Sunday evenings have the essence of an anxiousness that refuses to cease. The excitement and adrenaline in waiting to experience John LaMonica and This Will Destroy You should have obliterated my heart, especially considering how the venue had to push back opening doors by an hour due to “stage set-up difficulties”. Upon witnessing John LaMonica’s intense DJ set, all was forgiven.
Promoting his new album– released April 27– John LaMonica performed tracks featured on Volunteers. John LaMonica’s performance exuded passion, sounding of a playful trance, twists of darkness, the cries of whatever crawls around in the red-light district, and magic. The Parish lights were viscous dark colors that enhanced the grungy-electronic house party music.
One of the more exciting things about witnessing live performances is seeing the connection between the musician and the music they create. Their instruments become additional appendages and if the artist does everything with heart, you’re almost convinced it is their very soul spinning the turntable, strumming the chords, and relentlessly beating on the keys. Watching John LaMonica, you can see and feel every beat, every buzzard– distorted chord– and it is such a convincing performance, you’re even convinced his body is manipulating the volume of the sound.
Following LaMonica was the relatively new band, The Nighty Nite. Encompassing the styles of progressive-instrumental and punk-rock, the band, featuring Jordan Geiger and Kevin Schneider from Shearwater, Jason Congleton from The Paper Chase, and violinist Chris Tignor from Wires Under Tension put on a memorable and intense show. The lyrics were dark, the lights were bright and in a chaotic strobe, and the heavy fog and dissonance all enhanced the performance.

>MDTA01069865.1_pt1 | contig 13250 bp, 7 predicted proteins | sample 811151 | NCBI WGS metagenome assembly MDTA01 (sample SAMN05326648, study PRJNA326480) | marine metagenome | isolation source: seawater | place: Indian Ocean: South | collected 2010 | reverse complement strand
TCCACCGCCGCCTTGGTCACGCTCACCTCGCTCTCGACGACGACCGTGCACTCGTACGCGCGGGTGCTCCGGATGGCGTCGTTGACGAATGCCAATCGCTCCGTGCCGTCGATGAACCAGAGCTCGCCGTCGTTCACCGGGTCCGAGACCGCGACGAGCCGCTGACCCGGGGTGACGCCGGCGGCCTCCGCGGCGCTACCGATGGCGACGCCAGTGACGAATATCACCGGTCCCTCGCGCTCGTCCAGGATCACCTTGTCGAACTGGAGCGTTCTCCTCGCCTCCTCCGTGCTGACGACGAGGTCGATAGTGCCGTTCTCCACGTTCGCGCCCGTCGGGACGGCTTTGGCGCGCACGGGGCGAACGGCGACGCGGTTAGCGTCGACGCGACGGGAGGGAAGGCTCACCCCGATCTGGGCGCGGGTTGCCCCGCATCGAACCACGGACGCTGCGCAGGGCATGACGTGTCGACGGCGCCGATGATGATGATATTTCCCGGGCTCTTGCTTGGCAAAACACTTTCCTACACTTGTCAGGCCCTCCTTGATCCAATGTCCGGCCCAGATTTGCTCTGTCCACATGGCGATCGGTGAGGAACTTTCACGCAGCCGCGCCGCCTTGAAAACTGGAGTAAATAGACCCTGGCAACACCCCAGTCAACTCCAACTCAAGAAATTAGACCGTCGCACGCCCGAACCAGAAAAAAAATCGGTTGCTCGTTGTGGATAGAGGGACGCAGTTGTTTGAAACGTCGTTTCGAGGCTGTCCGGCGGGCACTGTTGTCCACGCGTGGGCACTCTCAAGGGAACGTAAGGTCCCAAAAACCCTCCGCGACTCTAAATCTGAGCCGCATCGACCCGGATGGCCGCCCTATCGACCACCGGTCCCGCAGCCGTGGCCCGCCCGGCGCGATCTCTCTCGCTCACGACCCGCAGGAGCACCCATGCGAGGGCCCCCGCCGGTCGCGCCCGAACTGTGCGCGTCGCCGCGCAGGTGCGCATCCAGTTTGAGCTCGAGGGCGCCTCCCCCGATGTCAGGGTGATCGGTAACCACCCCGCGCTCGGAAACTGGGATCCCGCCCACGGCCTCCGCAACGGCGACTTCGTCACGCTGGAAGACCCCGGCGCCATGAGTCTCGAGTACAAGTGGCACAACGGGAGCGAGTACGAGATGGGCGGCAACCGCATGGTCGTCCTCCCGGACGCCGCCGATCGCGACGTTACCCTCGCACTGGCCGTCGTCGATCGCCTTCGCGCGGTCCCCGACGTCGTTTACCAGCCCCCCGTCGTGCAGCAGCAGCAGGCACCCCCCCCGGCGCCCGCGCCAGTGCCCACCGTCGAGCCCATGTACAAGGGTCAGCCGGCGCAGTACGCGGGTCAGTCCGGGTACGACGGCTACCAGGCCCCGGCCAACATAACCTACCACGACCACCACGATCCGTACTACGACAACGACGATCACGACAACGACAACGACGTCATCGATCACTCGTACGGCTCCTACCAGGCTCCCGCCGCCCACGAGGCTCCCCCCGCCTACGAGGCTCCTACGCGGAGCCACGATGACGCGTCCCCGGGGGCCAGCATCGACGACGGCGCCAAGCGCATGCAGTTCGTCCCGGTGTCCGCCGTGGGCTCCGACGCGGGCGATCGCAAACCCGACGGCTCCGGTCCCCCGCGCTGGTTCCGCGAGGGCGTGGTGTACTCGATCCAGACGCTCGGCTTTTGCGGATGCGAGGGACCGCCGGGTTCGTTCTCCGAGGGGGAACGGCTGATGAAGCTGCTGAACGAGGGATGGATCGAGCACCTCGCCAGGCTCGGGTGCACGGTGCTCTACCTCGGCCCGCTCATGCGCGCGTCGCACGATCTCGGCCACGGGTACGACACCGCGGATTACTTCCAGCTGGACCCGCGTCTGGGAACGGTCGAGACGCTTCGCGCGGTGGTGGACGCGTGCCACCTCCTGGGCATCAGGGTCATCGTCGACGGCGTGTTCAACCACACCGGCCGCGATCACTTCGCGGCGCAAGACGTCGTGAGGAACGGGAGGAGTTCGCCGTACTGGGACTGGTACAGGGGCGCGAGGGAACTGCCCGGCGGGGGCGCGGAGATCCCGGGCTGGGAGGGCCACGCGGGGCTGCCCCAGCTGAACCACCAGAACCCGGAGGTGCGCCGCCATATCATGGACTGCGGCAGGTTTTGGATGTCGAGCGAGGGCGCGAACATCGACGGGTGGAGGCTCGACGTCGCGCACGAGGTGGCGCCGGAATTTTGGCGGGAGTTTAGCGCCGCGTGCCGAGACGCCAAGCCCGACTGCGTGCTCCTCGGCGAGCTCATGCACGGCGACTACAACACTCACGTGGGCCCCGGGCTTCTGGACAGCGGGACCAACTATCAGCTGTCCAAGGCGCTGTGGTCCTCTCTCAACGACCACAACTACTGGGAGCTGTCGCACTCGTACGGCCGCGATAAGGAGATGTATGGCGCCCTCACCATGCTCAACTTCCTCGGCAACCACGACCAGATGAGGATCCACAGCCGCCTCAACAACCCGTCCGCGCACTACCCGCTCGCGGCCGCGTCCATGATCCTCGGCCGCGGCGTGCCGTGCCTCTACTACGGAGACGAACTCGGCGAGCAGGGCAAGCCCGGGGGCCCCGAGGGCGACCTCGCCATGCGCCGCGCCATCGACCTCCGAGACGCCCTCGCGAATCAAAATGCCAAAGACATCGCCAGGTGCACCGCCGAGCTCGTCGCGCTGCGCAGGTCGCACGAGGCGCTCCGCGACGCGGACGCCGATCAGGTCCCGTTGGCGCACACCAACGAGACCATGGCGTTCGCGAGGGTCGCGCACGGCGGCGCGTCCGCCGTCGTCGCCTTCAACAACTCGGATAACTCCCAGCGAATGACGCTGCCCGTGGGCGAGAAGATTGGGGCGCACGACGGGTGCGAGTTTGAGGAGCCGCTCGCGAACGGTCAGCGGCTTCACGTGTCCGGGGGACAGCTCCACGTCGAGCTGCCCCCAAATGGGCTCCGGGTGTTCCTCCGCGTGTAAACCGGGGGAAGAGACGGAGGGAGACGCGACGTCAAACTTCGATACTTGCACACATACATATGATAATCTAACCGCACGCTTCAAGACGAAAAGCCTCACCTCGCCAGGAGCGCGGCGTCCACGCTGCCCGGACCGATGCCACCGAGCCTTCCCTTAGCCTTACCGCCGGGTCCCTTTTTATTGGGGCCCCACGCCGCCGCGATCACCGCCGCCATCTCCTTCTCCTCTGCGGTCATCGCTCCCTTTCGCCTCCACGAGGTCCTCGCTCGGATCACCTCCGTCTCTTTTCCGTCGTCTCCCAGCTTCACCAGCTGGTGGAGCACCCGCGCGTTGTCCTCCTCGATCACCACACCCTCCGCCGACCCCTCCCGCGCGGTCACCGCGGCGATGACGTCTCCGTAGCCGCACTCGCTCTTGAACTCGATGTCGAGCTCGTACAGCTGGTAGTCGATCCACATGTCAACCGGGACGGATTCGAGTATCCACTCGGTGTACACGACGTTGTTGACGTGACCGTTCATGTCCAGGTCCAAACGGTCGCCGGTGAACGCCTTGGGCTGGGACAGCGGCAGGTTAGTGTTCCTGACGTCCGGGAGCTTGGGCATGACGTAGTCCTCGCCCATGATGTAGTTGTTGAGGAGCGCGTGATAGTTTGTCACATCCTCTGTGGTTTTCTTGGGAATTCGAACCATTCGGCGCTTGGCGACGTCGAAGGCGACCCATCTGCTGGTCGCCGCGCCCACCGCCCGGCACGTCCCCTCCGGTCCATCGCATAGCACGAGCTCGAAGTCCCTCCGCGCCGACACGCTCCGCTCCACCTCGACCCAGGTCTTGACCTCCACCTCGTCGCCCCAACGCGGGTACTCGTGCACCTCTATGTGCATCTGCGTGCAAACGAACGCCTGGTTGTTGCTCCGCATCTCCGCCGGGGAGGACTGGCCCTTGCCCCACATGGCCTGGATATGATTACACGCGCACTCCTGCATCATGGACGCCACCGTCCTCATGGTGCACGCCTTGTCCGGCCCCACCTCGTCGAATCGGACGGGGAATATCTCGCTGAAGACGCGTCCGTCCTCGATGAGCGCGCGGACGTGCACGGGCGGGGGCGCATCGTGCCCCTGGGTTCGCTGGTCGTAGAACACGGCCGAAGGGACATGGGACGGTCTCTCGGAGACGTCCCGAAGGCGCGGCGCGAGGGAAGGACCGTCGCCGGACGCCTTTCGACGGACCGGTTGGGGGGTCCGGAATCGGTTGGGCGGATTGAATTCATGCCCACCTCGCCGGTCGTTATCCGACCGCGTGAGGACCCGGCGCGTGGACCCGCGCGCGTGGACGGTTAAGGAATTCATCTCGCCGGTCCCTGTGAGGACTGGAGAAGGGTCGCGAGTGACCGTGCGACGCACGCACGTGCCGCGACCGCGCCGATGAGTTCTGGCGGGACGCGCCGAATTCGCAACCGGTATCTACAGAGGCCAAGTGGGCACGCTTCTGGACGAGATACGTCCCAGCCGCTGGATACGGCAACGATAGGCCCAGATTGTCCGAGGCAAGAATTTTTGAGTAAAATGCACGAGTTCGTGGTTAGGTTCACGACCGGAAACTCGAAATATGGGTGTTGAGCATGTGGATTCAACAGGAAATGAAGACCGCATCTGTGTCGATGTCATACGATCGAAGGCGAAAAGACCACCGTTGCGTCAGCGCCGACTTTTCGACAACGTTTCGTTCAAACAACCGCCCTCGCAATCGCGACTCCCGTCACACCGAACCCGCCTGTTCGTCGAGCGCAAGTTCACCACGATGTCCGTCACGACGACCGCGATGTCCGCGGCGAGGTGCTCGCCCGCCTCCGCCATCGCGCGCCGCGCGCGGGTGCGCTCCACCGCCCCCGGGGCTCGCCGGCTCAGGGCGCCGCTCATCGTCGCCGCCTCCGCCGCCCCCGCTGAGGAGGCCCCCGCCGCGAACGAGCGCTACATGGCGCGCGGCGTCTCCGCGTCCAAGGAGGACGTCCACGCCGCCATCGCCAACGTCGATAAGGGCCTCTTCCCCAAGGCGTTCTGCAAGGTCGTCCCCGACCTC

Emerging past midnight was the most anticipated performance of the evening, headliners This Will Destroy You. The band kicked off with their trademark sounds of dissonance– a distorted and chaotic composition– pushing and pulling tirelessly as the musicians savagely ravished their instruments. Their sonorous sounds, steady and as vivid as the royal blue light that coated everything on stage, resonated in the wooden structure of The Parish.
During their last track, “Quiet”– by the request of an encore from the audience–, This Will Destroy You encompassed the very definition of a band– one entity, one stream of consciousness expressed through a series of compositions. The artists were all connected with every strum, every bang, every riff and pounding of the drums; no one was there to see the attractive drummer in the back, or the guitarist sporting the cap– this was about This Will Destroy You, a deity of instrumental-progressive-rock that ravished the stage without shame and without remorse.
The evening progressed into this foggy, late-night experience; the dissonance introduced by LaMonica was carried on by This Will Destroy You– which did just as the title threatened; in the harrowing hours of the night, off of East 6th, inside The Parish, we were destroyed in the most brilliant and beautiful of ways.
(This Will Destroy You performed at The Parish on June 12, 2011)